Hello again, everybody. We’re finally nearing the end of my Reading Chilli Fest review backlog but, rest assured, some of the best are still to come. As well as one of the weirdest:
Today’s product is a pachardi – Something that I’d never even heard of, before the event. Looking into it, though, it appears to be akin to a chutney or pickle and is traditionally either served as a side or used as the base of a curry. Much as an achari would use a regular chutney or one might use Mr Naga, if they’re looking for serious heat.
Where the pachadi sets itself apart, though, is in its high coconut content and the use of oil, rather than acid, for preservation. And, when made fresh, it’s often blended with yoghurt to form the keralan equivalent of a raita.
So, that’s what Manjira’s set out to popularise, here in the west – Quite literally a different side of indian cooking. But how does her “Hot Garlic” version of the “South Indian Chutney” hold up?
Happy tuesday again, everybody, and welcome back to another Gingerbeard review.
This time, we’re taking a look at their Ale and Chilli Piccalilli – A product type that I’ve never featured before and one that they make in collaboration with Electric Bear Brewing Co.
Both company logos adorn the label of this jar, along with a bunch of chillies dancing to the boom box from Electric Bear’s Werrrd ale, but that’s about all the visual indication we get of what goes into it.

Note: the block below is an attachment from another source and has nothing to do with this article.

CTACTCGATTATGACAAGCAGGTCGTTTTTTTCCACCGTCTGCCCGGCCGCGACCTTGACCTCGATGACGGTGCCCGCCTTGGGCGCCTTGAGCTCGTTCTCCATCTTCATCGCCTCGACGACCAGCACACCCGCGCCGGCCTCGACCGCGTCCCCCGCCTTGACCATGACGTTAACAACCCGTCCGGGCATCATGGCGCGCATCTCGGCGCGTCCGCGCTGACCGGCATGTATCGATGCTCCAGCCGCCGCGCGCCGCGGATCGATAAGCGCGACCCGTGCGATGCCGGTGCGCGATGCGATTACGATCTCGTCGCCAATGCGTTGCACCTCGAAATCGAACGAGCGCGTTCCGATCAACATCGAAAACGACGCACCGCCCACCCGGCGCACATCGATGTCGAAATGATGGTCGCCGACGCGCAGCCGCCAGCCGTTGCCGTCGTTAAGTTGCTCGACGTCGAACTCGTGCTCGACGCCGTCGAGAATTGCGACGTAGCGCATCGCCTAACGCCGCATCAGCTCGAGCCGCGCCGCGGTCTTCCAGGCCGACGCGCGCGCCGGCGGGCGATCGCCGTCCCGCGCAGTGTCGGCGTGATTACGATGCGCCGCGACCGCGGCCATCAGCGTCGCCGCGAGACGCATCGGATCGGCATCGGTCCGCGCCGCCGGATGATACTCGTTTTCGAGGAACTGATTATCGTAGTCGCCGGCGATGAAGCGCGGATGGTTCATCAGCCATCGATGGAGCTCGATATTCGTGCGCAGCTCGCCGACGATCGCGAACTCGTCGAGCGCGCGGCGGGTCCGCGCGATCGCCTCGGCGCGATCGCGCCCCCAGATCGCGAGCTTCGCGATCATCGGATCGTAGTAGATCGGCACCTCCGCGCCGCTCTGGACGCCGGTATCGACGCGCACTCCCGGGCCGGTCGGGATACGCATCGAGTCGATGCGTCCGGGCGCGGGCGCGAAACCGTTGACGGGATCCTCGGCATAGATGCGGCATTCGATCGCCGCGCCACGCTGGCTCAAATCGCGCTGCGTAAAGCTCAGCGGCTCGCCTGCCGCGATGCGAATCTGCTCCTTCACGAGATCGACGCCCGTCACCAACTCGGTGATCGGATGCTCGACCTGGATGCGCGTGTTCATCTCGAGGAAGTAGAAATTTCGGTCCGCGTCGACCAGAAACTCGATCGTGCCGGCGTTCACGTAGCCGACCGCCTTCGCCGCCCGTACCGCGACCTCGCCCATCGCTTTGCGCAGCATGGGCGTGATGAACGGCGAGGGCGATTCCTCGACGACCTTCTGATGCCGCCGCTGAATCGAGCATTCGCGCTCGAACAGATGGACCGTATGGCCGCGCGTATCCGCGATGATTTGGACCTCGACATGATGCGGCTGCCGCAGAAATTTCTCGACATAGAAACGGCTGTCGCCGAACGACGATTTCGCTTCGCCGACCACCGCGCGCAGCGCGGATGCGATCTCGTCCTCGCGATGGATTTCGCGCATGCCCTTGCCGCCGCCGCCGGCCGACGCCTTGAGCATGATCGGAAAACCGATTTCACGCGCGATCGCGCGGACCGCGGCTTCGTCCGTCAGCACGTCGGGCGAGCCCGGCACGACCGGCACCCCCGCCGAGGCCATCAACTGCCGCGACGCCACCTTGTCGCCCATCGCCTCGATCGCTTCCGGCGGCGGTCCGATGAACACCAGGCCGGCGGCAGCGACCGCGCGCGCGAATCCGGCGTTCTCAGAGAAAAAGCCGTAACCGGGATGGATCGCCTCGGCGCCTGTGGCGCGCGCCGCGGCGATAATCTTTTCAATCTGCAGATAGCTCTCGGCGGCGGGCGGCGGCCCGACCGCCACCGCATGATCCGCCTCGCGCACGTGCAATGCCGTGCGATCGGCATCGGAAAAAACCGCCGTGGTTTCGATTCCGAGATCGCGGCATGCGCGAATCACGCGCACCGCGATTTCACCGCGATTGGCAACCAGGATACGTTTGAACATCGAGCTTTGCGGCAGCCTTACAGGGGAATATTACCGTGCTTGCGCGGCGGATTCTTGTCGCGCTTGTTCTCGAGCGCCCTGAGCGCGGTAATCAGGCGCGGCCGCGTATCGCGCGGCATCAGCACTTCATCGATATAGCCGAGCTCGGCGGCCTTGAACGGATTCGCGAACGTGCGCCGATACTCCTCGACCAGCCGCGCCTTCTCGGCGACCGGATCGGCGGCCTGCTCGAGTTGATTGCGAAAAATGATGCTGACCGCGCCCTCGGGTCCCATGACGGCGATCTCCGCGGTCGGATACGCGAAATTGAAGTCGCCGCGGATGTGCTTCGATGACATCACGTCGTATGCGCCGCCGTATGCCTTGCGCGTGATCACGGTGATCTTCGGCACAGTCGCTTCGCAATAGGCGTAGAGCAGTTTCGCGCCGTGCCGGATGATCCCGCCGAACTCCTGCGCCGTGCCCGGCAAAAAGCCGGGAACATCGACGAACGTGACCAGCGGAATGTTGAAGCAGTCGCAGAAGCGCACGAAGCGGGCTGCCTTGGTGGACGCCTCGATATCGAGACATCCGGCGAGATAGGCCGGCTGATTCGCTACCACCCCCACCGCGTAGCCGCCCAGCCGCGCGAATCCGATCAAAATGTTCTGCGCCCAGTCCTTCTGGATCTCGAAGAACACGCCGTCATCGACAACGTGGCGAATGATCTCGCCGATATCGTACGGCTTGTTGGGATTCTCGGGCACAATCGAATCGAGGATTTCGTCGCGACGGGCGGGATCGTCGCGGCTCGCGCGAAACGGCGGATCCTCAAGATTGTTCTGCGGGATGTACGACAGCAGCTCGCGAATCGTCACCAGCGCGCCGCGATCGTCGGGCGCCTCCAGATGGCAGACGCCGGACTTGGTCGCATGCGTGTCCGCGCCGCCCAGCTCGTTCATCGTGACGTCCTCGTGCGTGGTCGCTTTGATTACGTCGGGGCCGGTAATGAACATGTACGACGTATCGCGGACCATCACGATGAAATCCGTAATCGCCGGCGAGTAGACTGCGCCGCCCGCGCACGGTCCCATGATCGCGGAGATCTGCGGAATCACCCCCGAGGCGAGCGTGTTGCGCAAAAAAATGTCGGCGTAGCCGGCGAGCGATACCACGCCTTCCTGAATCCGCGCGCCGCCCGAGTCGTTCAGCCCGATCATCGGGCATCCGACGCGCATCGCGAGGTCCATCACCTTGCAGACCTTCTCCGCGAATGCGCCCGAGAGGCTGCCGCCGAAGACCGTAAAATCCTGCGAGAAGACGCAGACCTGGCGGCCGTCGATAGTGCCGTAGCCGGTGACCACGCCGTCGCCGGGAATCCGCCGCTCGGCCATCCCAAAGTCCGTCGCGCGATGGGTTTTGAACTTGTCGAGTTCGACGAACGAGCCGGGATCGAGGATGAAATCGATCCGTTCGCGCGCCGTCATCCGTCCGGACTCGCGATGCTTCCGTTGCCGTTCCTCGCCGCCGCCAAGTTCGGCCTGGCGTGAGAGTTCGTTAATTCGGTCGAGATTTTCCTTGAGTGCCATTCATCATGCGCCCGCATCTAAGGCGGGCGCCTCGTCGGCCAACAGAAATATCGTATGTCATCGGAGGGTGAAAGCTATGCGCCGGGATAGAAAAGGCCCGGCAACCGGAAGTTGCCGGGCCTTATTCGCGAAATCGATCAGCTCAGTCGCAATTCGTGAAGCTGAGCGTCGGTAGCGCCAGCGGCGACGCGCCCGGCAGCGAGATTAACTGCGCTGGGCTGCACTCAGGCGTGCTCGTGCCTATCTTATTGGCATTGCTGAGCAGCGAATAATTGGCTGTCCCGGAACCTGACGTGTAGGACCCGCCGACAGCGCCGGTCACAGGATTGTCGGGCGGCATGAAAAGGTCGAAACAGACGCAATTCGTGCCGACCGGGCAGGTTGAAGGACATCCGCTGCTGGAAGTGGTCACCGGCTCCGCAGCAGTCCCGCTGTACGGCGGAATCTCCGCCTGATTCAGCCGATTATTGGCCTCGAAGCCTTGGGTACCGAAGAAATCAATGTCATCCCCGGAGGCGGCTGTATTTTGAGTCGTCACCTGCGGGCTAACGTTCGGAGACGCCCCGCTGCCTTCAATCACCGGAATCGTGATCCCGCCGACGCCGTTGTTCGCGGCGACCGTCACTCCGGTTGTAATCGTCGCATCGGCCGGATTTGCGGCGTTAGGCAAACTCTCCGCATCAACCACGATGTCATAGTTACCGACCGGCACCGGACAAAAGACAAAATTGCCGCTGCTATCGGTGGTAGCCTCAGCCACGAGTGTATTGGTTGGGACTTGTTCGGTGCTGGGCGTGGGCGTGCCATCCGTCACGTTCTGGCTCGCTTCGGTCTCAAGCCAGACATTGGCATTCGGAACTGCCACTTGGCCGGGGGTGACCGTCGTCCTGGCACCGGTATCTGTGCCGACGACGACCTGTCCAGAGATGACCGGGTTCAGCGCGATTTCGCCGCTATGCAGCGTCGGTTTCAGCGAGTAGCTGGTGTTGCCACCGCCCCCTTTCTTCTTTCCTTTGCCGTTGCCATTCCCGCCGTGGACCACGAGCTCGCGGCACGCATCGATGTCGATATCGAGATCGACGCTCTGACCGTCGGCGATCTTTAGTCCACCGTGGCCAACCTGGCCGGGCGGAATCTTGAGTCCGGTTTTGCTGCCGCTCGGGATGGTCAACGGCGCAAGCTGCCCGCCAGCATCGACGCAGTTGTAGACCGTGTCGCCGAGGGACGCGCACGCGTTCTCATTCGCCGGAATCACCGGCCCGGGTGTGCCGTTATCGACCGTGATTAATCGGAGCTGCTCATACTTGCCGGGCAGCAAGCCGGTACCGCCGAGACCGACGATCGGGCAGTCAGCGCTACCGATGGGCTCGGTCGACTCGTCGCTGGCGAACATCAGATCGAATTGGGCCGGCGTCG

Unlike on their bloody mary salsa, Gingerbeard do a pretty poor job of conveying what today’s product is, without words, despite the busier design. I’m not too impressed with its outside but let’s see what their picalilli is like within, shall we?
Hey folks, I hope that you all had a good easter.
I know I did. But then, I always do. There’s just something special about combining chocolate with a treasure hunt so that you feel like you’ve earnt it.
Blog-wise, though, I’ve already done one massively chocolate-themed post in recent months and I have another cocoa-based review coming up shortly. I don’t want to overdose on the sweet stuff all of the time and I certainly don’t want to sicken you all with a lack of variety.
So, instead of a chocolate review this year, I’m looking at the other side of easter. The themes of death and rebirth, often represented by eggs.
Yes, chilli eggs – Pickled ones, even – from a company who specialises in just that.
An item I may never have found, had it not been for someone’s recommendation.
Hello again, chilli lovers, today, we’re trying some Posh Pickles & Preserves.
Another small company but, if their place at Reading Chilli Fest is anything to go by, they’re a big favourite. Their products were all over Chilli Bob’s stall alongside his Dragon’s Breath plants, to the point where I almost thought they were his own brand. Clearly at least one major name in the chilli world loves them but, this week, we’re going to find out what I think.
I have for you their Fiery Chilli Extra Jam, made with Peppadews, and a vietnamese lemongrass relish known as “Sẚ Và Tu’o’ng ó’t”. Or “Sa Va Tuong Ot”, if your device can’t read the accents.